Results of the National Book Award in the year 1993.
In his first book of new poetry since Sumerian Vistas (1987), A. R. Ammons, one of America’s greatest living poets, uses an unlikely subject - garbage - as the occasion for a profound and often funny meditation on nature and mutability. Driving along I-95 in Florida the poet sights a smoldering mountain of the stuff and is moved to muse: “garbage has to be the poem of our time because / garbage is spiritual, believable enough to get our attention, getting in the way, piling up, stinking, turning brooks brownish and / creamy white: what else deflects us from the / errors of our illusionary ways…” Ammons proceeds to evoke with his unique blend of intellectual rigor and American sublimity the impersonal beauties of natural processes both microscopic and cosmic, including ruefully amusing observations on the vagaries of aging. He asks what place poetry and language might have in this vast system and finds startling correspondences: “our language is something to write home about; / but it is not the world: grooming…[more]
This is Donald Hall’s most advanced works extending his poetic reach even beyond his recent volumes, The One Day and Old and New Poems. Conflict dominates this book, and conflict unites it. Hall takes poetry as an instrument for revelation and discovery, whether in “Another Elegy,” a comic, pathetic portrait of a (fictional) contemporary poet, or in “Baseball,” in which a narrator called K.C. (swinging his bat from the Mudville of the poet’s desk) fantastically attempts to explain the all-American game to a long-dead German artist. “Baseball” occupies nine innings, each inning composed of nine stanzas, each stanza composed of nine lines, each line composed of nine syllables. The title series of poems, “The Museum of Clear Ideas,” imitates, but does not translate, the first book of the Odes of Horace. A cool, witty voice identifies itself as Horace Horsecollar, an old Walt Disney character; yet no sooner does one voice establish itself than another voice contradicts it. By such means…[more]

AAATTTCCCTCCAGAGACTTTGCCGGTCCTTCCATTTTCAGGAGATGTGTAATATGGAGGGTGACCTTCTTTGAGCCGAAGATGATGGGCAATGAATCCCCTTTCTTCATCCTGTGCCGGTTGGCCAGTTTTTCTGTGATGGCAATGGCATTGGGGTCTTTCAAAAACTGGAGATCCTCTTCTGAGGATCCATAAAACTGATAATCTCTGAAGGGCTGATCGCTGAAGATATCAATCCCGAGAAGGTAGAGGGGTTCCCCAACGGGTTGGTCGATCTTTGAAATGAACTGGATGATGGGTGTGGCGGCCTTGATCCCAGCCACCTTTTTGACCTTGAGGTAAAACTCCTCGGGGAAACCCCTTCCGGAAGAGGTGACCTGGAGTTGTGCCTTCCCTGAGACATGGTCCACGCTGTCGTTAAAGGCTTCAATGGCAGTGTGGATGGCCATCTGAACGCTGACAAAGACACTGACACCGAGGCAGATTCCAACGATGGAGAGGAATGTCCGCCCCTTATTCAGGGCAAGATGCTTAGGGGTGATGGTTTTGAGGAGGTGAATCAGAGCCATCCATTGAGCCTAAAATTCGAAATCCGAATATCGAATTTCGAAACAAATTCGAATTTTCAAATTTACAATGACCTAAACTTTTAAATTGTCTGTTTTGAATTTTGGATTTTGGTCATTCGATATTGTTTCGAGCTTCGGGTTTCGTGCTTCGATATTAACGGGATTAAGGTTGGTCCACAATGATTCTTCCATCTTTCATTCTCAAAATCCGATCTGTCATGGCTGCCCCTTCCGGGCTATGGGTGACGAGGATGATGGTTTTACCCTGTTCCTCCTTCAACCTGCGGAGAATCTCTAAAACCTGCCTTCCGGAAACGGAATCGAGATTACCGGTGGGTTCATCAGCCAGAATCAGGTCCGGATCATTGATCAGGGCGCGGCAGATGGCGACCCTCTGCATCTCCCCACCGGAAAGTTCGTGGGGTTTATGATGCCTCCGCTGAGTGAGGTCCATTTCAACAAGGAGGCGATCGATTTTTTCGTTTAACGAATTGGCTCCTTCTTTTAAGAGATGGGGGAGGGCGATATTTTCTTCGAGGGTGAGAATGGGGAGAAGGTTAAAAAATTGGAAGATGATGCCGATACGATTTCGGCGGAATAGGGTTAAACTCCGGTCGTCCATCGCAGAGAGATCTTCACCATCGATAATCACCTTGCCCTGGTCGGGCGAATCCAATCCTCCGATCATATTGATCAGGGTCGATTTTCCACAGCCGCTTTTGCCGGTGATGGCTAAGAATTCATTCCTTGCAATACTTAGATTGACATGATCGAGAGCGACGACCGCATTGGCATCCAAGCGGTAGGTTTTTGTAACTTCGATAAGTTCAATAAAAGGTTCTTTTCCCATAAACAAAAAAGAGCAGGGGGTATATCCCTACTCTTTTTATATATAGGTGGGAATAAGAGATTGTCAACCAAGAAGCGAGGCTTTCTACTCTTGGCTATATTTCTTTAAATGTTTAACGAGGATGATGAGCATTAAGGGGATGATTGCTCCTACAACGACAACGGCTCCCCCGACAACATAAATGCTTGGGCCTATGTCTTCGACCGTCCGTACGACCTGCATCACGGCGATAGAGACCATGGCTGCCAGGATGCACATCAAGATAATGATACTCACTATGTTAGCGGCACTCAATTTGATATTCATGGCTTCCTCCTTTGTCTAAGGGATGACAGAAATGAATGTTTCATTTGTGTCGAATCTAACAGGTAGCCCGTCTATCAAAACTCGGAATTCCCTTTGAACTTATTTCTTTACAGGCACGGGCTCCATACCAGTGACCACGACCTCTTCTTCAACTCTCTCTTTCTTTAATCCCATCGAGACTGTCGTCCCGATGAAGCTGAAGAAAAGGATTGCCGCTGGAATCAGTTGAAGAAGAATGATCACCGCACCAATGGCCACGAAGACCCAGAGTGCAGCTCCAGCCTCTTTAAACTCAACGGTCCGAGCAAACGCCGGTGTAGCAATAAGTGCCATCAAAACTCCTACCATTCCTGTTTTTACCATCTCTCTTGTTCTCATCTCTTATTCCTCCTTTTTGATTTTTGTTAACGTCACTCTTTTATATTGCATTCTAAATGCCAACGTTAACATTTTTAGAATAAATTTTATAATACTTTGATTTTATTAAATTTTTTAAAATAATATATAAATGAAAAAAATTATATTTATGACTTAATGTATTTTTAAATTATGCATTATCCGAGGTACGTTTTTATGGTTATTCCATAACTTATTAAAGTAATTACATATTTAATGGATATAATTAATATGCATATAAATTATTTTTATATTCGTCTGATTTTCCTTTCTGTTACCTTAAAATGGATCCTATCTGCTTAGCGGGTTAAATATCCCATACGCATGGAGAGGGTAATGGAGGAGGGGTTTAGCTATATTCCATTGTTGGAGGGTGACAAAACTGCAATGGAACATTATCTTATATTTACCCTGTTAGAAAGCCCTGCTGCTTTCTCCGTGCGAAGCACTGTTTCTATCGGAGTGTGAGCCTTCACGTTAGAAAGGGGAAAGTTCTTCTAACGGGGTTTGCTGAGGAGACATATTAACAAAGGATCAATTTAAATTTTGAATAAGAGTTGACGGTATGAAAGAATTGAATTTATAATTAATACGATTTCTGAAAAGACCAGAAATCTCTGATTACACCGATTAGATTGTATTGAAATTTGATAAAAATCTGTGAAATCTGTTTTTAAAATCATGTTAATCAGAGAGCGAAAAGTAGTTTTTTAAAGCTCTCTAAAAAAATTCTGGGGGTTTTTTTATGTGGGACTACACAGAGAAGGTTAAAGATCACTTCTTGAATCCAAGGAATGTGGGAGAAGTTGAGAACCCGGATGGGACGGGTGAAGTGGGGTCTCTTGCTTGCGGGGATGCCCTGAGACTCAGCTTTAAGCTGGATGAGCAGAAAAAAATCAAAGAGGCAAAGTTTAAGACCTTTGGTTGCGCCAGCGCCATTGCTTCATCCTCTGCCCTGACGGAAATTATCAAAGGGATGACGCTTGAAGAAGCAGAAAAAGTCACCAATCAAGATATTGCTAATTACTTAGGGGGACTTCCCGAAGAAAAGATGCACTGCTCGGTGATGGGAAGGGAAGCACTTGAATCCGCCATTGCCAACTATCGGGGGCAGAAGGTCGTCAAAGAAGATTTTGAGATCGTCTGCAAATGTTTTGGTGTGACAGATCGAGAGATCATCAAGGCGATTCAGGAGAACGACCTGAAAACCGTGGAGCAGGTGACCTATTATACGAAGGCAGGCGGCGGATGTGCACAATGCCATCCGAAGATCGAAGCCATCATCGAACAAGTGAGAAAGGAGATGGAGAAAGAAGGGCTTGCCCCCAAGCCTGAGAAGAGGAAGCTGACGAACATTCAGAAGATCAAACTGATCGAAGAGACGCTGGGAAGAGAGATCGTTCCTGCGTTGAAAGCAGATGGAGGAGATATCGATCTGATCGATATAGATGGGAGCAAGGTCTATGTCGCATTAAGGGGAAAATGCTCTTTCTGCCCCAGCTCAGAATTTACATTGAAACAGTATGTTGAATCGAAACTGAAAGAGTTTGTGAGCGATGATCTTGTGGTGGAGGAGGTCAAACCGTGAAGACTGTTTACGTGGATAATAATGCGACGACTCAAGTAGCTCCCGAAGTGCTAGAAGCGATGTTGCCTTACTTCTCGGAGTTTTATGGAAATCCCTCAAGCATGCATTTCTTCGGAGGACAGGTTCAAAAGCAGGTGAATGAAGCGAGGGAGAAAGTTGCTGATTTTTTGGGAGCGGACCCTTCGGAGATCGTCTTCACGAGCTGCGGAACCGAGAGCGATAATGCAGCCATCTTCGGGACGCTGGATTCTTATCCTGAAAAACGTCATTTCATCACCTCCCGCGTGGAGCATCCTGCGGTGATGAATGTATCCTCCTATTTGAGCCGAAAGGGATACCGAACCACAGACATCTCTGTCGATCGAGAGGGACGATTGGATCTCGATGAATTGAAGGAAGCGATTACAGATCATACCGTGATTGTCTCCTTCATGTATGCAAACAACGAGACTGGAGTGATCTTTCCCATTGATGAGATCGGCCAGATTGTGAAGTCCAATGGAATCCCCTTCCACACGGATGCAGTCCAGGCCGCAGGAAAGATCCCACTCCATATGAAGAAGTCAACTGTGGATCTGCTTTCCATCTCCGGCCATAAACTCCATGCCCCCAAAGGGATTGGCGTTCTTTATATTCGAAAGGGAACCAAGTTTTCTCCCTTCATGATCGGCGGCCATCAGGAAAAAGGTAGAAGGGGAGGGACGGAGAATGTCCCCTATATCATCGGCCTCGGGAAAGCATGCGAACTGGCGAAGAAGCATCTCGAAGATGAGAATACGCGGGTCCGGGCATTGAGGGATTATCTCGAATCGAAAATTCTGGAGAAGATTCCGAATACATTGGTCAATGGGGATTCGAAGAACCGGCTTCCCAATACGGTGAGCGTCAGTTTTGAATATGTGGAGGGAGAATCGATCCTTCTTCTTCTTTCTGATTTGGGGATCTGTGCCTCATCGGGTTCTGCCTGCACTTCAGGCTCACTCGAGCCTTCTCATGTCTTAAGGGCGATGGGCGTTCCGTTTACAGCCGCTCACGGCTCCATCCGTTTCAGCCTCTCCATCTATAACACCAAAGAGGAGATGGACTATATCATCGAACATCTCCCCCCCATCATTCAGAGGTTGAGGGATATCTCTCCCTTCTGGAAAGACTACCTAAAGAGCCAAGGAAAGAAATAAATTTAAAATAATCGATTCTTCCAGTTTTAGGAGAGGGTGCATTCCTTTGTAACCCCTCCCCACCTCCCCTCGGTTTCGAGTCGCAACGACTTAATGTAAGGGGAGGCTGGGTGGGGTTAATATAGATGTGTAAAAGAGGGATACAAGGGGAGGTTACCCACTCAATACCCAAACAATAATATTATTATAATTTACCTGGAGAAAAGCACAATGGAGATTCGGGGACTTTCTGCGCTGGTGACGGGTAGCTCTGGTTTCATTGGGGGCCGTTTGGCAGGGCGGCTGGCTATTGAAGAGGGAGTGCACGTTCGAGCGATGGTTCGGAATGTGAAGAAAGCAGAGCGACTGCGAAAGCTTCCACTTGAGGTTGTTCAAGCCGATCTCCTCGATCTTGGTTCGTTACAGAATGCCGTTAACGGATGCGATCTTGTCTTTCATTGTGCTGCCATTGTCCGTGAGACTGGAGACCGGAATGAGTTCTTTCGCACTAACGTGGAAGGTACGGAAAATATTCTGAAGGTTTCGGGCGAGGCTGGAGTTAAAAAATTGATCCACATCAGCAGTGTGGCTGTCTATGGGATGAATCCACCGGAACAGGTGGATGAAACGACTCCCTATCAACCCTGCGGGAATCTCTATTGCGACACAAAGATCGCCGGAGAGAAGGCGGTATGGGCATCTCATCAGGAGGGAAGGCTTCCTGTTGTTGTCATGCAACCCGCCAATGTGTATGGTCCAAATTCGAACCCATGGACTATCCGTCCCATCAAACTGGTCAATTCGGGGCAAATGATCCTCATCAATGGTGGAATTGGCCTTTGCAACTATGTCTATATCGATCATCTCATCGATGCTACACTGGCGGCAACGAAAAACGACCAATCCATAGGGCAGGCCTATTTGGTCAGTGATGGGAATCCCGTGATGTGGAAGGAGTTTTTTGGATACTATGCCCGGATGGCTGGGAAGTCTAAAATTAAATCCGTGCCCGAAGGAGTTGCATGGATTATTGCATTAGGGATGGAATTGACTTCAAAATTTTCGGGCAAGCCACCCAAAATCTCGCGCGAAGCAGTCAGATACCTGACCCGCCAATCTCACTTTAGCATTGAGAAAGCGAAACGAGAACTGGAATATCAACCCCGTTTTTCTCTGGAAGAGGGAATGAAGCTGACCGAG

One of the most highly praised and touching collections of poems to appear in recent years. In selecting it for the National Poetry Series, Philip Levine said: “The courage of this book is that it looks away from nothing: the miracle is that wherever it looks it finds poetry… Mark Doty is a maker of big, risky, fearless poems in which ordinary human experience becomes music.”
Margaret Gibson is a writer who extends the scope of poetry beyond its accustomed boundaries. Her previous work has ranged from lyric celebrations of the natural world to poems that speak out against political injustice and violence. She can turn from a creative reimagining of the life of the photographer and revolutionary Tina Modotti in Mexico to write sensuous meditations influenced by Buddhist and Christian thought.
In her newest book, The Vigil, Gibson adroitly interweaves the voices of four women, mothers and daughters of three generations, who, during the course of a single day, reveal the depths of the legacy of alcoholism in their family. “There’s nothing wrong here: don’t tell anyone”—that has been the guiding principle of these women’s lives, enmeshed in patterns of silence and denial, secrecy and lies. But on this one day of startling revelations, the full extent of the family’s secrets,…[more]